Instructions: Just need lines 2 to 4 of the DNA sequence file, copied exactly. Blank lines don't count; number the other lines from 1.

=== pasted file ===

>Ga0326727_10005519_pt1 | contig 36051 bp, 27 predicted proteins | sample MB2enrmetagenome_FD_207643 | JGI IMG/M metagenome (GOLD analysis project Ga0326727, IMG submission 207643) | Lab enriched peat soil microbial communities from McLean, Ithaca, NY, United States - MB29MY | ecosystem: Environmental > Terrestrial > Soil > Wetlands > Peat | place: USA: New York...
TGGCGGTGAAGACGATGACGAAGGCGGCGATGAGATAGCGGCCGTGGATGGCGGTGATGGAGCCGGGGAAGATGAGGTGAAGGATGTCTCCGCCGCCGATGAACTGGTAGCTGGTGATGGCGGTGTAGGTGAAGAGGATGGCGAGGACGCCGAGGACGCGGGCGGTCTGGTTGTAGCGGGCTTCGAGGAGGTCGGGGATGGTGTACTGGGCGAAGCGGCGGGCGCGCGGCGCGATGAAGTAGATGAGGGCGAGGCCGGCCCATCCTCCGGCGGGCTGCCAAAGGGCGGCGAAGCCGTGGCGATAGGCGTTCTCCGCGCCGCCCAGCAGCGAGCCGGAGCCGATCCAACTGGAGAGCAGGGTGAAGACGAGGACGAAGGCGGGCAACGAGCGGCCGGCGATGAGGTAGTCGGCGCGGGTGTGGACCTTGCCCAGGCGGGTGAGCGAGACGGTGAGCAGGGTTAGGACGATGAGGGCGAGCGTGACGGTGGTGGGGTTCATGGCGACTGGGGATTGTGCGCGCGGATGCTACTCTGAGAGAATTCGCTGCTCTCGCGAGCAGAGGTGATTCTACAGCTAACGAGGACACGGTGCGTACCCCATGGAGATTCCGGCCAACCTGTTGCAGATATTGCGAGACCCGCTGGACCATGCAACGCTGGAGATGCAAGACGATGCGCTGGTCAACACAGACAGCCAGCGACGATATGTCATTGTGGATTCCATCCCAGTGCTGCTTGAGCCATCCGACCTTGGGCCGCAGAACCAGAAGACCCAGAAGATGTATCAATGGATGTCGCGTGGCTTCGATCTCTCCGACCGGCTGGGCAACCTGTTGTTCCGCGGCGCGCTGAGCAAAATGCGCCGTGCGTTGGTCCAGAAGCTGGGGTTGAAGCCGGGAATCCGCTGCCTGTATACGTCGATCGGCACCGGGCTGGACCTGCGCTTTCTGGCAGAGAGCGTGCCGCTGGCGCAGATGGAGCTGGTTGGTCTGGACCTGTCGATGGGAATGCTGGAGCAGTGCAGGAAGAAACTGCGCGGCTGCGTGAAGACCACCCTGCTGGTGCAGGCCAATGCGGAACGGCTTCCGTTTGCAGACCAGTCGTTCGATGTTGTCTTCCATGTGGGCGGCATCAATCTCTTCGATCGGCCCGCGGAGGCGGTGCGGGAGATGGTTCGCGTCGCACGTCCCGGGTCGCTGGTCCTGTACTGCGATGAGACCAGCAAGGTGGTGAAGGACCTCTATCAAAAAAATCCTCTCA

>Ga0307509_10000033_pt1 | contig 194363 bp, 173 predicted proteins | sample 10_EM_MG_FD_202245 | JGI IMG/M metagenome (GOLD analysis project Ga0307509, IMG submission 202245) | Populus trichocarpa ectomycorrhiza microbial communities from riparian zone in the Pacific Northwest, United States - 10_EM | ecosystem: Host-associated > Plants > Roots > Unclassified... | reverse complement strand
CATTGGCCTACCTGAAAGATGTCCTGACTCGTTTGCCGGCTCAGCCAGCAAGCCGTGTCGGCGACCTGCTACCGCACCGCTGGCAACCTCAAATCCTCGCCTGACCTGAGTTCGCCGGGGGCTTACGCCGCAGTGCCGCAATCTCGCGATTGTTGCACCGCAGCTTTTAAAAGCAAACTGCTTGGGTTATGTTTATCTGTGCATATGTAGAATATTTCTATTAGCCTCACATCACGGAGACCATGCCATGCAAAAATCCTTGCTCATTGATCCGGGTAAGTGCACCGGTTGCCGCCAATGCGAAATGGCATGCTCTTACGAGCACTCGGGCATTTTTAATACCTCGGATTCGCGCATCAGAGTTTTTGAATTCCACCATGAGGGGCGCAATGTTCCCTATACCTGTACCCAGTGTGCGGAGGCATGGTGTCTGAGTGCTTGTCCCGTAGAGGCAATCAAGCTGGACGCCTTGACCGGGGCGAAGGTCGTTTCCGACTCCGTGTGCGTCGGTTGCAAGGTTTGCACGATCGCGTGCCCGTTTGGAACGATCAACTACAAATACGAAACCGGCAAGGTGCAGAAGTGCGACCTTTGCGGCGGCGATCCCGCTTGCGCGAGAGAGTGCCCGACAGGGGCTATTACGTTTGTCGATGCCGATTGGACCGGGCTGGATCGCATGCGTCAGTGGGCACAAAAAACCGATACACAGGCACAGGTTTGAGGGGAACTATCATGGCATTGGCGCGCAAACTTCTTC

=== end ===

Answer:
TGGCGGTGAAGACGATGACGAAGGCGGCGATGAGATAGCGGCCGTGGATGGCGGTGATGGAGCCGGGGAAGATGAGGTGAAGGATGTCTCCGCCGCCGATGAACTGGTAGCTGGTGATGGCGGTGTAGGTGAAGAGGATGGCGAGGACGCCGAGGACGCGGGCGGTCTGGTTGTAGCGGGCTTCGAGGAGGTCGGGGATGGTGTACTGGGCGAAGCGGCGGGCGCGCGGCGCGATGAAGTAGATGAGGGCGAGGCCGGCCCATCCTCCGGCGGGCTGCCAAAGGGCGGCGAAGCCGTGGCGATAGGCGTTCTCCGCGCCGCCCAGCAGCGAGCCGGAGCCGATCCAACTGGAGAGCAGGGTGAAGACGAGGACGAAGGCGGGCAACGAGCGGCCGGCGATGAGGTAGTCGGCGCGGGTGTGGACCTTGCCCAGGCGGGTGAGCGAGACGGTGAGCAGGGTTAGGACGATGAGGGCGAGCGTGACGGTGGTGGGGTTCATGGCGACTGGGGATTGTGCGCGCGGATGCTACTCTGAGAGAATTCGCTGCTCTCGCGAGCAGAGGTGATTCTACAGCTAACGAGGACACGGTGCGTACCCCATGGAGATTCCGGCCAACCTGTTGCAGATATTGCGAGACCCGCTGGACCATGCAACGCTGGAGATGCAAGACGATGCGCTGGTCAACACAGACAGCCAGCGACGATATGTCATTGTGGATTCCATCCCAGTGCTGCTTGAGCCATCCGACCTTGGGCCGCAGAACCAGAAGACCCAGAAGATGTATCAATGGATGTCGCGTGGCTTCGATCTCTCCGACCGGCTGGGCAACCTGTTGTTCCGCGGCGCGCTGAGCAAAATGCGCCGTGCGTTGGTCCAGAAGCTGGGGTTGAAGCCGGGAATCCGCTGCCTGTATACGTCGATCGGCACCGGGCTGGACCTGCGCTTTCTGGCAGAGAGCGTGCCGCTGGCGCAGATGGAGCTGGTTGGTCTGGACCTGTCGATGGGAATGCTGGAGCAGTGCAGGAAGAAACTGCGCGGCTGCGTGAAGACCACCCTGCTGGTGCAGGCCAATGCGGAACGGCTTCCGTTTGCAGACCAGTCGTTCGATGTTGTCTTCCATGTGGGCGGCATCAATCTCTTCGATCGGCCCGCGGAGGCGGTGCGGGAGATGGTTCGCGTCGCACGTCCCGGGTCGCTGGTCCTGTACTGCGATGAGACCAGCAAGGTGGTGAAGGACCTCTATCAAAAAAATCCTCTCA

>Ga0307509_10000033_pt1 | contig 194363 bp, 173 predicted proteins | sample 10_EM_MG_FD_202245 | JGI IMG/M metagenome (GOLD analysis project Ga0307509, IMG submission 202245) | Populus trichocarpa ectomycorrhiza microbial communities from riparian zone in the Pacific Northwest, United States - 10_EM | ecosystem: Host-associated > Plants > Roots > Unclassified... | reverse complement strand
CATTGGCCTACCTGAAAGATGTCCTGACTCGTTTGCCGGCTCAGCCAGCAAGCCGTGTCGGCGACCTGCTACCGCACCGCTGGCAACCTCAAATCCTCGCCTGACCTGAGTTCGCCGGGGGCTTACGCCGCAGTGCCGCAATCTCGCGATTGTTGCACCGCAGCTTTTAAAAGCAAACTGCTTGGGTTATGTTTATCTGTGCATATGTAGAATATTTCTATTAGCCTCACATCACGGAGACCATGCCATGCAAAAATCCTTGCTCATTGATCCGGGTAAGTGCACCGGTTGCCGCCAATGCGAAATGGCATGCTCTTACGAGCACTCGGGCATTTTTAATACCTCGGATTCGCGCATCAGAGTTTTTGAATTCCACCATGAGGGGCGCAATGTTCCCTATACCTGTACCCAGTGTGCGGAGGCATGGTGTCTGAGTGCTTGTCCCGTAGAGGCAATCAAGCTGGACGCCTTGACCGGGGCGAAGGTCGTTTCCGACTCCGTGTGCGTCGGTTGCAAGGTTTGCACGATCGCGTGCCCGTTTGGAACGATCAACTACAAATACGAAACCGGCAAGGTGCAGAAGTGCGACCTTTGCGGCGGCGATCCCGCTTGCGCGAGAGAGTGCCCGACAGGGGCTATTACGTTTGTCGATGCCGATTGGACCGGGCTGGATCGCATGCGTCAGTGGGCACAAAAAACCGATACACAGGCACAGGTTTGAGGGGAACTATCATGGCATTGGCGCGCAAACTTCTTC